ALERT – PA FFLs, PSP Has No Authority To Conduct Inspections

It has recently come to my attention that the Pennsylvania State Police (PSP) is conducting compliance inspections of PA Federal Firearms Licensees (FFLs) without warrants. Unlike the federal law provision found in 18 U.S.C. 923(g)(1)(B)(ii) that provides ATF with the authority to conduct a compliance inspection once every 12 months without a warrant, no similar provision exists in Pennsylvania law. Further, unlike with a Federal Firearms License, where the ATF issues the FFL, in Pennsylvania, it is the county sheriff that issues the Pennsylvania firearms sales license, not the PSP.

Accordingly, the PSP has no authority or jurisdiction, absent a lawfully executed warrant or your consent, to inspect your records or premise. If the PSP comes to your store and demands to review your records, you should immediately inform them that you do not consent to a search of your premise or records and request that they produce a warrant. You should also immediately contact an attorney for representation and anticipate ATF to conduct a compliance inspection in the near future.

If you or a FFL you know is approached by the PSP, you should immediately contact us so that we can ensure your rights are protected. Remember, Rule 1 is never speak with the police and Rule 2 is never consent to a search, even if you believe your records to have been maintained in strict compliance.

8 thoughts on “ALERT – PA FFLs, PSP Has No Authority To Conduct Inspections

    1. All records including ATF 4473s. Even reviewing their own forms, regardless of 37 Pa.Code. 33.116(c), is unlawful, as 6109(m.3) restricts the PSP from regulating inconsistently with the Uniform Firearms Act and the General Assembly NEVER allowed for warrantless searches and inspections. Furthermore, if such was constitutional, then I guess we can assume the PSP can require everyone who obtains an LTCF to consent to searches of their person; PA Department of Motor vehicles can start requiring everyone with a driver’s license to consent to searches of their cars; the Dept of State can require every entity that registers to consent to searches of the business premise; and Department of Revenue can require everyone who files taxes to consent to searches of their financial records….just to name a few.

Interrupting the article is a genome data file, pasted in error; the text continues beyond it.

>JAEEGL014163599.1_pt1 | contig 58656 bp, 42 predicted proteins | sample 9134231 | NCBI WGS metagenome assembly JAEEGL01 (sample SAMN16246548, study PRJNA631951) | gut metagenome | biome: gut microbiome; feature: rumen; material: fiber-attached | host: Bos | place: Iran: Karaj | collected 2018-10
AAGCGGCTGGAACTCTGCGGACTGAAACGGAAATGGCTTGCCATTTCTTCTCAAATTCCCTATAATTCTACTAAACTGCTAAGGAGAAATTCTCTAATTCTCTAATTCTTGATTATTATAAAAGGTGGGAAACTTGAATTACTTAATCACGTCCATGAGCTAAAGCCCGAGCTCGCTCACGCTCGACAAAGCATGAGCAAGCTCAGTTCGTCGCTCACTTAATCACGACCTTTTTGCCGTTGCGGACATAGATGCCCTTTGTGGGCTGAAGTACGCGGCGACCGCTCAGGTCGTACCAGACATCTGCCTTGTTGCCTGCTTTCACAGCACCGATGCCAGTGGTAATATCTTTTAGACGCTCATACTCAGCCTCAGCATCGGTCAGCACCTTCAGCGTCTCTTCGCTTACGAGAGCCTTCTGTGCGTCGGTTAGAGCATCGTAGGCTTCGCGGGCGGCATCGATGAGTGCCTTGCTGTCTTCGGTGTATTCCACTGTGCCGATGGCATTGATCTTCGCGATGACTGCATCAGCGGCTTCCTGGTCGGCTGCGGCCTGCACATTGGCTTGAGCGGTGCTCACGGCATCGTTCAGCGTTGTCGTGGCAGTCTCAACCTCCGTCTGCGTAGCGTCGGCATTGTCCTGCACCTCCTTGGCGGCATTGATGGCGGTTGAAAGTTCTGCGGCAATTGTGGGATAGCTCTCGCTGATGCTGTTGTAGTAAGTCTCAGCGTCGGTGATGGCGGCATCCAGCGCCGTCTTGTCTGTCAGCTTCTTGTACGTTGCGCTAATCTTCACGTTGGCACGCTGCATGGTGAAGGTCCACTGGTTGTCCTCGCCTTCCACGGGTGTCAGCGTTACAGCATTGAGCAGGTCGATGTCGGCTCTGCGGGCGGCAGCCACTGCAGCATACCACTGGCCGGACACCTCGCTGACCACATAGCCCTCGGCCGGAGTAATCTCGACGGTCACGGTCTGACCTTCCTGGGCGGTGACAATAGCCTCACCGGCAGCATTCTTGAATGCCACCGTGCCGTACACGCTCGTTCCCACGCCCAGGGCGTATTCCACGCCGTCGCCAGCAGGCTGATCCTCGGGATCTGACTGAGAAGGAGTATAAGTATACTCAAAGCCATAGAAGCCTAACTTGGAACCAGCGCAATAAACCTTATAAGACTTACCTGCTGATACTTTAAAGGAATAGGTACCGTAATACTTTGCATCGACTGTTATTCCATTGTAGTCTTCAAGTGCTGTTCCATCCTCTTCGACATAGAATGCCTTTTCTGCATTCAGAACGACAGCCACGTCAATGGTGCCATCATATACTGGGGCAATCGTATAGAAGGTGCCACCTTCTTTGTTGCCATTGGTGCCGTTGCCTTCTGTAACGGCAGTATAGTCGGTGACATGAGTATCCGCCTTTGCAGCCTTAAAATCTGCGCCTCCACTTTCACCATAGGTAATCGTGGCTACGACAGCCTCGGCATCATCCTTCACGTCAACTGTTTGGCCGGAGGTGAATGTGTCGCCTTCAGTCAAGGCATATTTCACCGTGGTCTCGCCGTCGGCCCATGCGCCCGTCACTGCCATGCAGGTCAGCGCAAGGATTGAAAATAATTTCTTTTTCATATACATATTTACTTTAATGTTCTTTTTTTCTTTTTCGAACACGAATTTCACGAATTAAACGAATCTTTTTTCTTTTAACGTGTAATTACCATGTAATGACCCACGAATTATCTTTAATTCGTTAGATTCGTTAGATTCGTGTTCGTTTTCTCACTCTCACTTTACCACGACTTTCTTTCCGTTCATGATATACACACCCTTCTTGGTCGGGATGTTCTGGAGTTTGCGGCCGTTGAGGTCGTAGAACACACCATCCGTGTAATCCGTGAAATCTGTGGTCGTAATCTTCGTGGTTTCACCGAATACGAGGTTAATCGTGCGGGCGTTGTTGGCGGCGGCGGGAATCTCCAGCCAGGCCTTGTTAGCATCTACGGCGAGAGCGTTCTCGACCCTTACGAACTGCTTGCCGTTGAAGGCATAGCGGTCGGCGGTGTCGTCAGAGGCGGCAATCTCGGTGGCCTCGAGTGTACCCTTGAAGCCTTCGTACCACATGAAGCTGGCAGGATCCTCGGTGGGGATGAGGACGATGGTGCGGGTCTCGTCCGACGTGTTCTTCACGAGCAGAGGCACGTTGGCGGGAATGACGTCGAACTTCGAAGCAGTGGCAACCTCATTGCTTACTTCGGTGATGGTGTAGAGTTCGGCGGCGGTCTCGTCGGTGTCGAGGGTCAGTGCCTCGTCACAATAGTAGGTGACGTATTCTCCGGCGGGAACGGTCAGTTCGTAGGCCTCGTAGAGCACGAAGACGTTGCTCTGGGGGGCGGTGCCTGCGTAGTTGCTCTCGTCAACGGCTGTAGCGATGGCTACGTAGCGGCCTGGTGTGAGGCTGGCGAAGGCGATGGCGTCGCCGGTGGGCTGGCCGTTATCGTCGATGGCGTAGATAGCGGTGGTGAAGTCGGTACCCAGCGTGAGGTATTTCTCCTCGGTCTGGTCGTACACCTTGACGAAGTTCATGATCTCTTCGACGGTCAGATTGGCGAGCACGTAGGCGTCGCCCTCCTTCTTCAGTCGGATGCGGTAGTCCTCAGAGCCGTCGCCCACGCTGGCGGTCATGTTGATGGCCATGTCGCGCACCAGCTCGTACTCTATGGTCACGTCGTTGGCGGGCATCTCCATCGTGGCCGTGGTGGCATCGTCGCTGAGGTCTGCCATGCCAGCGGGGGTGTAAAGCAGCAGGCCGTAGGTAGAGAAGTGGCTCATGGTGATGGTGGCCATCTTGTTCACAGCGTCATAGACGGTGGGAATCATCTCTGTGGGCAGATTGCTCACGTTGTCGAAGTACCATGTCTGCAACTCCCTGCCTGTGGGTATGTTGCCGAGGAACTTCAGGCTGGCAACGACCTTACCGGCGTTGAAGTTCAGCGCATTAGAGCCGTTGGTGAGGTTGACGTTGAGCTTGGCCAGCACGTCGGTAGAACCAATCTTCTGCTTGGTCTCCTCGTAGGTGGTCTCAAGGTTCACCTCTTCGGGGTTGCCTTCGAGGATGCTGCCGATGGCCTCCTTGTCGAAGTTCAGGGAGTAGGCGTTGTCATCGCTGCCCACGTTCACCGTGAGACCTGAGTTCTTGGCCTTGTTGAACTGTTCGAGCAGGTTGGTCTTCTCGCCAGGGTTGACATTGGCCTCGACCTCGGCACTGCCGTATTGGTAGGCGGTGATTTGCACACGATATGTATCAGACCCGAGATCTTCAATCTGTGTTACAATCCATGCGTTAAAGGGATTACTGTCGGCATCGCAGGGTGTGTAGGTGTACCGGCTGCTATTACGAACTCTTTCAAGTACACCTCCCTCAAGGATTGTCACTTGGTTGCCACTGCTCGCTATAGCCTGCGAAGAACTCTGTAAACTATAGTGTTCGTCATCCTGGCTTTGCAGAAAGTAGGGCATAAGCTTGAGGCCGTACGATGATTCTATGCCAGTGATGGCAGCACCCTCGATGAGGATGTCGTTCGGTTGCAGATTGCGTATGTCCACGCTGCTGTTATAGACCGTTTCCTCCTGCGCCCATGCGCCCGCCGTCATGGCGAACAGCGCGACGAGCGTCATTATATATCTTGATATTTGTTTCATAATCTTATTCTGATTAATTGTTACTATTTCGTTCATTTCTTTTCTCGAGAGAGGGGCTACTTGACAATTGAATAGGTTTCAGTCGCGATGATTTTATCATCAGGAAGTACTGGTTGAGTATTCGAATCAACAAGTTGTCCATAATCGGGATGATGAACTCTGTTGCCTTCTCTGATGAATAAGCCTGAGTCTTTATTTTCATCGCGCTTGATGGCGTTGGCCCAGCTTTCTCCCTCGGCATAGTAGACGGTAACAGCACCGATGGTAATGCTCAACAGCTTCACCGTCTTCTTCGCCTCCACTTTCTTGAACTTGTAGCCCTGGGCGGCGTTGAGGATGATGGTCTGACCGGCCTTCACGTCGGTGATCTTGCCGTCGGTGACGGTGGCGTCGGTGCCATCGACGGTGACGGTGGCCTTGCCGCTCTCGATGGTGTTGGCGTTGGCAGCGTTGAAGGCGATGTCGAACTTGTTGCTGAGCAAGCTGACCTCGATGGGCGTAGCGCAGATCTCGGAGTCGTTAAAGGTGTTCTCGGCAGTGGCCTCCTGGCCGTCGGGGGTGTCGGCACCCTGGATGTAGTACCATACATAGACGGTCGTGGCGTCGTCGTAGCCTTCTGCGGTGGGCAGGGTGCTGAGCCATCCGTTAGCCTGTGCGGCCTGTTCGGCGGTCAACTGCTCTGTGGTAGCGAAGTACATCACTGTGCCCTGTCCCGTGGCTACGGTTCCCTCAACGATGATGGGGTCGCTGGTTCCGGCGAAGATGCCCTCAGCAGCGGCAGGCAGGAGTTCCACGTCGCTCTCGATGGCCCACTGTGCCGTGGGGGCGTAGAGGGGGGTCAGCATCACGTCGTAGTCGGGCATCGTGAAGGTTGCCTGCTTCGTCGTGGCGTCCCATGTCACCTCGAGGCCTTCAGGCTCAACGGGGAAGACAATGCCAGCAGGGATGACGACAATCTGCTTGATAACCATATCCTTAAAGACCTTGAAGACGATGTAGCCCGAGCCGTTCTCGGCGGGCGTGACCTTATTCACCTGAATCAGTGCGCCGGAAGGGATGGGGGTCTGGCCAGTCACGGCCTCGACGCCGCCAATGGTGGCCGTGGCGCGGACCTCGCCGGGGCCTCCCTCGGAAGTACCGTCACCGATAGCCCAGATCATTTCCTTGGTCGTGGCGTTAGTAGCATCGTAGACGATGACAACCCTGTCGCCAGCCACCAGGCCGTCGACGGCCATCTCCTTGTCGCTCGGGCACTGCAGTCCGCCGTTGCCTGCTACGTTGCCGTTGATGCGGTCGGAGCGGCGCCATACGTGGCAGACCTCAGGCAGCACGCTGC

1. In the case where the business is operated from the home, are the police governed by the same guidelines as the ATF in that they can only inspect areas directly related to operating of the business/business activities or are they allowed to search the entire premises? Also, are they bound by the hours of operation like the ATF are?


Leave a Reply

Fill in your details below or click an icon to log in: Logo

You are commenting using your account. Log Out /  Change )

Facebook photo

You are commenting using your Facebook account. Log Out /  Change )

Connecting to %s